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DVD Review

DVD cover

Complete Series Collection


Starring (voice): Fumiko Orikasa, Jouji Nakata and Yoshiko Sakakibara
Distributor: Manga Entertainment
RRP: £39.99
Certificate: 18
Release Date: 12 August 2013

Seras Victoria is part of a special unit whose mission is to save the greater part of humanity from the legions of the undead. When her team is sent to a small village to investigate strange goings on they are all slaughtered, including Victoria. Close to death she is discovered by the oldest and strongest of the vampires, Alucard, who, in an effort to save her, turns her into a vampire, with all the powers and hungers that this implies...

Hellsing: Impure Souls (2001) is a superior vampire anime, directed by Umanosuke Iida and written by Chiaki J. Konaka, a loose adaptation of Kouta Hirano’s original manga. The original show ran for thirteen episodes, which are here presented on a four disc DVD set.

Many elements made the show stand out from its competition: The high quality of its animation combined with an intelligently written script. As the story progresses we are initially introduced to Victoria and Alucard (Dracula spelt backwards), slowly the story opens up to include Integra, leader of Hellsing Intelligence and her aid, Walter. There is an arc to the thirteen episodes, but they have also been crafted so that they can work as stand-alone as well.

There is one thing very strange about the discs. Although they contain around three episodes per disc, there appear to be no option to play individual episodes. This wouldn’t be a problem if the episodes had all been run together but what you get is the episodes presented back to back, including the credits. It’s only when you discover the scene index do you realise that you can get at the separate episodes. It works, but its misleading and an inelegant way of presenting the show.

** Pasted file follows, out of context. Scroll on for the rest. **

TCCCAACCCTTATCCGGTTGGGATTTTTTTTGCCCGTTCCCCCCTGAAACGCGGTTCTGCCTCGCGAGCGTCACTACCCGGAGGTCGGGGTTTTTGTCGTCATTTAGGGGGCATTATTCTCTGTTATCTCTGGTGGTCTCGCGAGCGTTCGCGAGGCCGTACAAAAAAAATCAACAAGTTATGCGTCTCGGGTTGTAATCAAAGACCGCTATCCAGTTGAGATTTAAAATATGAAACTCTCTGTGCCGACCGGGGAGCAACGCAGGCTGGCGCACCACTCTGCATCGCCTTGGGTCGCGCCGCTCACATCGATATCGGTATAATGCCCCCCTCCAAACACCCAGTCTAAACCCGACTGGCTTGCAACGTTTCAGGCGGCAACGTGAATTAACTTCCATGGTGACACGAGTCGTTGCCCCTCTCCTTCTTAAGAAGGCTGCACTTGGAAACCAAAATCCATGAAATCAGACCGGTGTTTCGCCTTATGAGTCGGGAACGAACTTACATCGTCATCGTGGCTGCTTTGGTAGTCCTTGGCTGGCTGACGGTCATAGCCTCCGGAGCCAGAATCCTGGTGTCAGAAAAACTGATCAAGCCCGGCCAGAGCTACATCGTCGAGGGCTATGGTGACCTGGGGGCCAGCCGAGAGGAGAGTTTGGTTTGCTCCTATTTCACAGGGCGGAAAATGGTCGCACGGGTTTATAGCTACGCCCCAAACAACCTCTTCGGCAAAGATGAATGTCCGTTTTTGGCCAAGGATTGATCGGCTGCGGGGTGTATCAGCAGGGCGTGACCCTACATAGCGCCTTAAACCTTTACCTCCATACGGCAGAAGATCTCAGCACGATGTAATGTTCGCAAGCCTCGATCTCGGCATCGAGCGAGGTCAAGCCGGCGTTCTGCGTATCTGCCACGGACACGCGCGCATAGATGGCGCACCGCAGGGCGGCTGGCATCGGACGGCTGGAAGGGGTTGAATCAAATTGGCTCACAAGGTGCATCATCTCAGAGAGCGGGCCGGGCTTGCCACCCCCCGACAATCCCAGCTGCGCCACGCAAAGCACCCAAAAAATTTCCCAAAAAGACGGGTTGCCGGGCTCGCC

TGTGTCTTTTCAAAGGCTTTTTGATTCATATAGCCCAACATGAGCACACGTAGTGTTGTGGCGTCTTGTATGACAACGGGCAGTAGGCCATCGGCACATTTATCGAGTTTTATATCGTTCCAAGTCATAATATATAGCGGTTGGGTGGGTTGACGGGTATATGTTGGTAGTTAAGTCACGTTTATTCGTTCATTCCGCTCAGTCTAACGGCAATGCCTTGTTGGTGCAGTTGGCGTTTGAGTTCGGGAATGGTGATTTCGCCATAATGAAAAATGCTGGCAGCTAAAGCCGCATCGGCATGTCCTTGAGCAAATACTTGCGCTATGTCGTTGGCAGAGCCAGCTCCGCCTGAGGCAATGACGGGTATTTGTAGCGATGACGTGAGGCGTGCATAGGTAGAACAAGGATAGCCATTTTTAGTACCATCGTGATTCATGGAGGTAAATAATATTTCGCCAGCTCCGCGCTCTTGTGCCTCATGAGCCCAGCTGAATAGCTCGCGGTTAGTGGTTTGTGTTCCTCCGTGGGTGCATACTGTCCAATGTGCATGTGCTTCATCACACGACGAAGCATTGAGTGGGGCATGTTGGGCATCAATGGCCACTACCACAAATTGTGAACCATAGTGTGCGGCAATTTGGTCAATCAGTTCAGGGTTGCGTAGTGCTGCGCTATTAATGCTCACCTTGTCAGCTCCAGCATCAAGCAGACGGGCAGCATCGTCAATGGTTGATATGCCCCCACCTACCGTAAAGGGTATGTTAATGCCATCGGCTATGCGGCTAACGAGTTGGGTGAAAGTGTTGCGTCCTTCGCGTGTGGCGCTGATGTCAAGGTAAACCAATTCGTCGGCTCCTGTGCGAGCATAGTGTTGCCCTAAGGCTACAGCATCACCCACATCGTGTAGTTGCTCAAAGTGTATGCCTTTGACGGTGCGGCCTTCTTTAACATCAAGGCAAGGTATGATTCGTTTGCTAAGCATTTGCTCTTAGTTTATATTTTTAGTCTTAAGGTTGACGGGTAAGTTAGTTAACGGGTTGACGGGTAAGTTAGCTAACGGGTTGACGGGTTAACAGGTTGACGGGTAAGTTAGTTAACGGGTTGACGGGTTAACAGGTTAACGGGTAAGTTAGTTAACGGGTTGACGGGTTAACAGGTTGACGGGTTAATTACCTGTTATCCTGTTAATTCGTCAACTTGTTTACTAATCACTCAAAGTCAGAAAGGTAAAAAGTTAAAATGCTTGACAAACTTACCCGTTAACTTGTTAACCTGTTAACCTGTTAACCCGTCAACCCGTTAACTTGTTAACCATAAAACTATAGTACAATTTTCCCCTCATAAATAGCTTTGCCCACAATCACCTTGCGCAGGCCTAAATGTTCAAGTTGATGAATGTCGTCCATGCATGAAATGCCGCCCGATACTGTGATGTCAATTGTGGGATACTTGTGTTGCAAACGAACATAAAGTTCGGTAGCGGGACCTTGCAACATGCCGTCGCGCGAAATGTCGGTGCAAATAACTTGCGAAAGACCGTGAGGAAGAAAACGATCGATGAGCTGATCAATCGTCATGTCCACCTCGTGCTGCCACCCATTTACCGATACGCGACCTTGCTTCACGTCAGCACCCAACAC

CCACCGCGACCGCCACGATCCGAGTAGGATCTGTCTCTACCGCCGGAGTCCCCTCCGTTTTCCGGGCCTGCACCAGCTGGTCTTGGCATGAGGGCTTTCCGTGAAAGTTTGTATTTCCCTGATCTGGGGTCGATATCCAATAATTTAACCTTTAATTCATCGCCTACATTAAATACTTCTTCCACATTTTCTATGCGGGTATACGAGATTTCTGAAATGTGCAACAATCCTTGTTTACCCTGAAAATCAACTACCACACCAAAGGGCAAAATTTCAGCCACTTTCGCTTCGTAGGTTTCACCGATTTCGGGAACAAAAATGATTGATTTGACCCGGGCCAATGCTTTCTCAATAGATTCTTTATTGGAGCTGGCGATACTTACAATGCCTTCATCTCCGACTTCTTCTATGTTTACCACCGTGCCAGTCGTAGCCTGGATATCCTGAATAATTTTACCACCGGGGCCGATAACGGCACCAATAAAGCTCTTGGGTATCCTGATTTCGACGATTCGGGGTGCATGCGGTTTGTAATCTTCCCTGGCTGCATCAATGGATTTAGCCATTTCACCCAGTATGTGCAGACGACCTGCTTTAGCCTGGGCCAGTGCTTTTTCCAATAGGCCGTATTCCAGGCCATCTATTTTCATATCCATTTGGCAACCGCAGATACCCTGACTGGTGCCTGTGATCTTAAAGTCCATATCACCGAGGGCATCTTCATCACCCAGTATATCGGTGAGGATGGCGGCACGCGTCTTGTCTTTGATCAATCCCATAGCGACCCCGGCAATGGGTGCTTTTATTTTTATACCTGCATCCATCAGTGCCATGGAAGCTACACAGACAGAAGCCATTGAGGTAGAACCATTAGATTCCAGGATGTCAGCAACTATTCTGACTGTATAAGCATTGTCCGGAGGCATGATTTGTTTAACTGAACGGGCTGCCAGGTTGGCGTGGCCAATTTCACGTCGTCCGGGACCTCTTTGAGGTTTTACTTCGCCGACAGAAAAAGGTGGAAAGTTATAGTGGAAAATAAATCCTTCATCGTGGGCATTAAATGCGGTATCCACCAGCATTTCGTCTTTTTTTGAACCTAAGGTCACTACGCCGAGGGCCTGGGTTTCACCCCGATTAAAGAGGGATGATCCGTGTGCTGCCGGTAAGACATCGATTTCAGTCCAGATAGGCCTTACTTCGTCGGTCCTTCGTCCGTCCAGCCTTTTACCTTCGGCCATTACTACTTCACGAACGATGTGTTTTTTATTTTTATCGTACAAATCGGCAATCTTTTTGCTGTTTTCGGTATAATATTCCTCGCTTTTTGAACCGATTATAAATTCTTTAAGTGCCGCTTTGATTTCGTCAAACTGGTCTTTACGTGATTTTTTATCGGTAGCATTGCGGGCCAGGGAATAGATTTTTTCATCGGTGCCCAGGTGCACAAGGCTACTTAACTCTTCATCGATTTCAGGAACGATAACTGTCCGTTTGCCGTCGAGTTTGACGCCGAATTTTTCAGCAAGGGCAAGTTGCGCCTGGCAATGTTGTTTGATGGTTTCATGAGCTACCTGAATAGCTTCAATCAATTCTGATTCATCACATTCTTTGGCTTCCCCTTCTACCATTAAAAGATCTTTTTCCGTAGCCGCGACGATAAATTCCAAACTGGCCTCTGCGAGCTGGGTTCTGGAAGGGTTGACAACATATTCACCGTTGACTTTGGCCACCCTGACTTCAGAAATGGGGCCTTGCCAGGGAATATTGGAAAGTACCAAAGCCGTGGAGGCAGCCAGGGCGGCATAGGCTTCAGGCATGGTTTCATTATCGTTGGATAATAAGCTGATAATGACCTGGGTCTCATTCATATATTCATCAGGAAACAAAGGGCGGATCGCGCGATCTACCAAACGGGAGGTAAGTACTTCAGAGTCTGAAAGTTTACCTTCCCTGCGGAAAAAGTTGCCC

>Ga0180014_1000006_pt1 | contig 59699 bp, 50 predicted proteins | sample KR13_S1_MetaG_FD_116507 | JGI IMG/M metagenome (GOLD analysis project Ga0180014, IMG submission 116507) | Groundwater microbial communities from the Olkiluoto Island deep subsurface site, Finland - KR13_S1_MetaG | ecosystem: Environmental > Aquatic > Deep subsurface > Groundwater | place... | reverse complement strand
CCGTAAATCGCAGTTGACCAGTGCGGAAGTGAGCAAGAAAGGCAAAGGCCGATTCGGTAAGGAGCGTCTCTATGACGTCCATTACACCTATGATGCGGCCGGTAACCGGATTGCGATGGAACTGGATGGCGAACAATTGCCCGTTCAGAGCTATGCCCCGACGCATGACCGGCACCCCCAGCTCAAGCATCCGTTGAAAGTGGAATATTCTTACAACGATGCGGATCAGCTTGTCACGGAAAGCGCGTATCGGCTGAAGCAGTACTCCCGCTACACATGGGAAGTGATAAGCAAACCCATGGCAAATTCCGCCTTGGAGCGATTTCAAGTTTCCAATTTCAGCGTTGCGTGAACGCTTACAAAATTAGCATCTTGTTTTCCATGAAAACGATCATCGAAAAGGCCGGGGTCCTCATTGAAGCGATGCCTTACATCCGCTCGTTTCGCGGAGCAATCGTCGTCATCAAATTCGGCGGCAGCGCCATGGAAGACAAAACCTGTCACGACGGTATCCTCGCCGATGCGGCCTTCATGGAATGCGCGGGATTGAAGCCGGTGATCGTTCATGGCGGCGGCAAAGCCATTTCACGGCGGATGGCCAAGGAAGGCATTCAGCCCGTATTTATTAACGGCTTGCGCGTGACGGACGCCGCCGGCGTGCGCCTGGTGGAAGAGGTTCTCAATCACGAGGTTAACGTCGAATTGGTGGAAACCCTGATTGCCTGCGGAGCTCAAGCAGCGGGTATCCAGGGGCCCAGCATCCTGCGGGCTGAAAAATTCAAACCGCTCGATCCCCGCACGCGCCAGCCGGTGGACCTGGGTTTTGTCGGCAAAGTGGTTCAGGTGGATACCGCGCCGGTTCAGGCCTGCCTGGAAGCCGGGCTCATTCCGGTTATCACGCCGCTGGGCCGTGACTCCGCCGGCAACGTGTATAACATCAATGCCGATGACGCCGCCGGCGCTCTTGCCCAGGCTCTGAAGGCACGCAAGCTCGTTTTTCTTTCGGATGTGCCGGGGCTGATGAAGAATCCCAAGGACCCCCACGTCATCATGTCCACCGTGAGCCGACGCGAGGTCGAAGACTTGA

All the discs contain stereo versions of the audio track, one in English and two in Japanese, one with burnt in English subtitles. That said, both are very fine stereo tracks with a lot of effective range. The picture is near perfect - and could only be bettered with a Blu-ray transfer - sporting deep blacks and good colour saturation.

There’s a surprising lack of extras on the discs. Disc one has the creditless opening sequence (1 min, 19 sec), a Music Video Trailer (3 min, 46 sec) which has shots from the anime set to pulse pounding music. There is a Concept Gallery containing fifty pieces of concept art and Madman Propaganda which has five trailers for other shows.

Disc two has a Staff Interview (17 min, 04 sec), It’s in Japanese with English subtitles and has the makers of the show discussing various aspects. You get a Creditless Closing Sequence Ver 1 (1 min, 21 sec) and another concept gallery with fifty more pieces of artwork. It ends with five more trailers for other shows.

Disc three, kicks off with the Japanese cover art, sixteen in all, before moving on to the second version of the Creditless Ending. You also get fifty more pieces of art and five more trailers. The last disc has version three of the closing sequence, five pictures of Hellsing weapons, fifty more pieces of art, four more trailers and seven magazine AD art. It may seem like a lot, but then most of it is made up of art, trailers and creditless sequences, with only one actual piece about the show.

That aside this remains a high quality show, well worth looking out for.


Charles Packer

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